• Post Reply
  • Bookmark Topic Watch Topic
  • New Topic

Tree ID_What type of Apple?

 
Jason Vath
Posts: 146
Location: Hardiness Zone 6
12
chicken forest garden hugelkultur toxin-ectomy wofati woodworking
  • Mark post as helpful
  • send pies
  • Quote
  • Report post to moderator
I came across this really intense flavored apple which to me tastes like a black cherry!
It'd be really nice to know what kind it was. Anyone have suggestions? see pic.
ID_Apple Tree.png
[Thumbnail for ID_Apple Tree.png]
 
Thekla McDaniels
gardener
Posts: 1323
Location: Grand Valley of Colorado's Western Slope
67
  • Mark post as helpful
  • send pies
  • Quote
  • Report post to moderator
No idea what you've got there, but I'd love to root a cutting or bud graft onto one of my existing apple trees!

Thekla
 
Eric Thompson
Posts: 365
Location: Bothell, WA - USA
10
duck food preservation solar trees
  • Mark post as helpful
  • send pies
  • Quote
  • Report post to moderator
Here is a good search for some common varieties:

http://www.applename.com/id.aspx

Once you narrow it down, look at outer and inner pictures to see if there is a match.

My first guess would be Jonathon, Stayman, or Winesap
 
R Ranson
steward
Pie
Posts: 2981
Location: Left Coast Canada
329
books chicken tiny house toxin-ectomy
  • Mark post as helpful
  • send pies
  • Quote
  • Report post to moderator
It could also be one of a kind apple. It looks like an old-ish tree. If it was grown from seed without grafting, it could be a variety that has yet to be named. Most apples before prohibition were for cider, and therefore didn't need to be specific varieties.

I can't see in the photo if it has a graft on the trunk.
 
Blake Wheeler
Posts: 166
Location: Kentucky 6b
3
  • Mark post as helpful
  • send pies
  • Quote
  • Report post to moderator
^that would be rather cool.

You could call it the Vath-ple, or vapple lol
 
Thekla McDaniels
gardener
Posts: 1323
Location: Grand Valley of Colorado's Western Slope
67
  • Mark post as helpful
  • send pies
  • Quote
  • Report post to moderator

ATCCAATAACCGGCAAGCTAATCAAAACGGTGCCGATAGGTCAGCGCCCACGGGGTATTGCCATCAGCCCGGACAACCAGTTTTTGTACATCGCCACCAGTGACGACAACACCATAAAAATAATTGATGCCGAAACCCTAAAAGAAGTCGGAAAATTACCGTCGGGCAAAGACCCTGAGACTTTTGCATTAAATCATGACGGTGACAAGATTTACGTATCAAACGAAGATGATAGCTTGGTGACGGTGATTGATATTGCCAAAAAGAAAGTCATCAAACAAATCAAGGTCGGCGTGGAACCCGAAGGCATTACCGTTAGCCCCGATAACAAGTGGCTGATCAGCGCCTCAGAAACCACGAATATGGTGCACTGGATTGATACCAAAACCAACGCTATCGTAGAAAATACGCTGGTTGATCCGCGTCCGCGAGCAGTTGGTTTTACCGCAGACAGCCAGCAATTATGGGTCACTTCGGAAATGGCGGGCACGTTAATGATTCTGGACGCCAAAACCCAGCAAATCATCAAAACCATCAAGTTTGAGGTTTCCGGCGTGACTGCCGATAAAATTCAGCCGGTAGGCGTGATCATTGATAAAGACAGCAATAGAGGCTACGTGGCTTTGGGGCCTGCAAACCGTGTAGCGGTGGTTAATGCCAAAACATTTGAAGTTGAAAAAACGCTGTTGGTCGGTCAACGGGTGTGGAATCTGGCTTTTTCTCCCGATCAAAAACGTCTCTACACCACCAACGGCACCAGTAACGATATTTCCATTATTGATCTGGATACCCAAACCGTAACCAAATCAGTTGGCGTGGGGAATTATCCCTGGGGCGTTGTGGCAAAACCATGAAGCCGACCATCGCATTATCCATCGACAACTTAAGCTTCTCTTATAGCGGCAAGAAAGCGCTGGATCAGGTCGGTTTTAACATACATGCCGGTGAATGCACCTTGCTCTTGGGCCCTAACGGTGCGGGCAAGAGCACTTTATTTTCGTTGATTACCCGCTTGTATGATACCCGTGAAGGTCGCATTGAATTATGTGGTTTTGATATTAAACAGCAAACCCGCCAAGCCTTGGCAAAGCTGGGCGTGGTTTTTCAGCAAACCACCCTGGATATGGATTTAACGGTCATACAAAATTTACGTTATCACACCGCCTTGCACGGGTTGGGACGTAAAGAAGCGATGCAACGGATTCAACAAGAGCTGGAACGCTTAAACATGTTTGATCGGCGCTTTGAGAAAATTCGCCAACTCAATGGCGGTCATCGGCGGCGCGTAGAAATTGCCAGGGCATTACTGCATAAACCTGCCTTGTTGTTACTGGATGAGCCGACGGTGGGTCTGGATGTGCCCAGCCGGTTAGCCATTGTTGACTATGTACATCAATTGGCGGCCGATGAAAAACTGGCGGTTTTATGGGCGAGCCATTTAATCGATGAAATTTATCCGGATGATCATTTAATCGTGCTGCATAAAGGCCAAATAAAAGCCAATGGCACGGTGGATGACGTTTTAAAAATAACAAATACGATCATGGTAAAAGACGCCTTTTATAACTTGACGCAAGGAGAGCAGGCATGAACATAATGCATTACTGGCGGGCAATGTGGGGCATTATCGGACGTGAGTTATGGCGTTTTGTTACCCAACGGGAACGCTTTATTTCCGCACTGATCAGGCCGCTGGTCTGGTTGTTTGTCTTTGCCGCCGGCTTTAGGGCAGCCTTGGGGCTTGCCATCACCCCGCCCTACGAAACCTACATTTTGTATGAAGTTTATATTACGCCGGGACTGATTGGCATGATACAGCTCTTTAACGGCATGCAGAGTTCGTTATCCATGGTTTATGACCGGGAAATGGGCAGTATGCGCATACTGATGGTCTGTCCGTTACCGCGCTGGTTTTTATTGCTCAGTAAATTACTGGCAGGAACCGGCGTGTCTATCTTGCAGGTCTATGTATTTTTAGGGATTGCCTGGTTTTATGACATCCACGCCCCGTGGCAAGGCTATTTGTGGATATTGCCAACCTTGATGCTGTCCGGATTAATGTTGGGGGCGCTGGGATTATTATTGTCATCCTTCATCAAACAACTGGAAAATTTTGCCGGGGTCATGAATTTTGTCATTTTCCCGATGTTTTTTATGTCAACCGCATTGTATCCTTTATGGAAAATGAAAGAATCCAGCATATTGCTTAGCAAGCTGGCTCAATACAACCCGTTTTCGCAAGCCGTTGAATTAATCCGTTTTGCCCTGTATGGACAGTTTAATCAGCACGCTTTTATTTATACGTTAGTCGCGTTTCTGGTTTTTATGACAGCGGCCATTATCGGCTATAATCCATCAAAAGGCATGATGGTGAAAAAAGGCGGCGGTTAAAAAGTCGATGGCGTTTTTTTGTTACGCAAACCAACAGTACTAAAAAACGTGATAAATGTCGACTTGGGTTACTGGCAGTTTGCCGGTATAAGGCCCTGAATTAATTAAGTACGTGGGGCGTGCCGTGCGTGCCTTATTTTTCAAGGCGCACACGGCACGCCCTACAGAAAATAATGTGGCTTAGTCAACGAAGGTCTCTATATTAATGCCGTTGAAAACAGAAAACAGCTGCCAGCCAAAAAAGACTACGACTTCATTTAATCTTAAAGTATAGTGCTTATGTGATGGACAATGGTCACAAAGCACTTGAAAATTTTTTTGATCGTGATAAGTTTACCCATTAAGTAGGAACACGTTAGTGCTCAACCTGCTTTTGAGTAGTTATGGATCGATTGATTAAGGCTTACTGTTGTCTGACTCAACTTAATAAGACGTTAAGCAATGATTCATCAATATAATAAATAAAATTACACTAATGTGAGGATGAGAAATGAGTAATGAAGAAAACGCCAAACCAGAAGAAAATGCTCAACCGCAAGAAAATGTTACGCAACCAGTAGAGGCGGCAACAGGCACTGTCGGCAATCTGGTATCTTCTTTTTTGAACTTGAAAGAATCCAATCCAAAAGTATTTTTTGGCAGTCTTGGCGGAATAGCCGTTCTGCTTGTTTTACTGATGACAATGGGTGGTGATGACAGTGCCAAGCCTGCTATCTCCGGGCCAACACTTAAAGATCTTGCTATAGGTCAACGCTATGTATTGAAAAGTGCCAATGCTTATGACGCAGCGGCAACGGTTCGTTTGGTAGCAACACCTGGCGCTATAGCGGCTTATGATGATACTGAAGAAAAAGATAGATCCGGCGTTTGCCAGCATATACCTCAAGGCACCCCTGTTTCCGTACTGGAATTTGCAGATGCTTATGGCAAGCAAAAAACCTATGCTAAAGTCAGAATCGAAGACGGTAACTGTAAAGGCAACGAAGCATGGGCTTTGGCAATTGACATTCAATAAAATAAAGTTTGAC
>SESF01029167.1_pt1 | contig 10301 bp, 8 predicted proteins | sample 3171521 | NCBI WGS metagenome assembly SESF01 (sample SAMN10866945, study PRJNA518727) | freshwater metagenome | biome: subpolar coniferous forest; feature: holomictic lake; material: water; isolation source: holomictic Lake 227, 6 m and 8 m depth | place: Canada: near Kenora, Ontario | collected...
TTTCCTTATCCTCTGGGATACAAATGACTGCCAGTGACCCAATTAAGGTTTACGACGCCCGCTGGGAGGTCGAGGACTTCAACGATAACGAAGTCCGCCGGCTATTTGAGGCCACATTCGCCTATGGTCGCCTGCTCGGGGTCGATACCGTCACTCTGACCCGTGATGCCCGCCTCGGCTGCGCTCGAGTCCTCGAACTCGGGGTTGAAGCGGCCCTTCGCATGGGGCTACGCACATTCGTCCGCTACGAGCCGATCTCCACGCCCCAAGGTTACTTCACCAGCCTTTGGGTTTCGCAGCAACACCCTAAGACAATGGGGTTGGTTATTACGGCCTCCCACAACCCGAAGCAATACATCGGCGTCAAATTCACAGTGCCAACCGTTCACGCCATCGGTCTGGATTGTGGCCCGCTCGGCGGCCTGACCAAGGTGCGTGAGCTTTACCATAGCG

I'm curious how hard/crisp this apple is, and where it's growing. All I can see is that it is in the US.

Thekla
 
Jason Vath
Posts: 146
Location: Hardiness Zone 6
12
chicken forest garden hugelkultur toxin-ectomy wofati woodworking
  • Mark post as helpful
  • send pies
  • Quote
  • Report post to moderator
Thanks for the amazing website Eric on apple identification I'm looking into it now.

This tree was found in Northwest Pennsylvania, Hardiness zone ~5,
I harvested them late September, I picked some ripe from the tree, many were already on the ground (those went to the chickens)

Thekla, I don't consider myself knowledgeable with apples but, I'd say the texture is 'medium', not really crisp nor mushy.

Here is another pic showing more detail of the apple:
ID_Apple Tree_Apple study.png
[Thumbnail for ID_Apple Tree_Apple study.png]
 
Thekla McDaniels
gardener
Posts: 1323
Location: Grand Valley of Colorado's Western Slope
67
  • Mark post as helpful
  • send pies
  • Quote
  • Report post to moderator
Hi Jason,

Texture medium you say. Is it possible the apples are a touch past prime? I have an apple tree - well I have several - and with the one, I notice the apples are getting softer, flavor still great, and plenty still hanging on the tree, but a little softer. This might also be true of your find. Either way, I believe the flavor would be worth the lack of crispness.

I just took a look at the apple ID website. It looks like I'll have to get some apple vocabulary before I can ID my mystery apple.

Thekla
 
  • Post Reply
  • Bookmark Topic Watch Topic
  • New Topic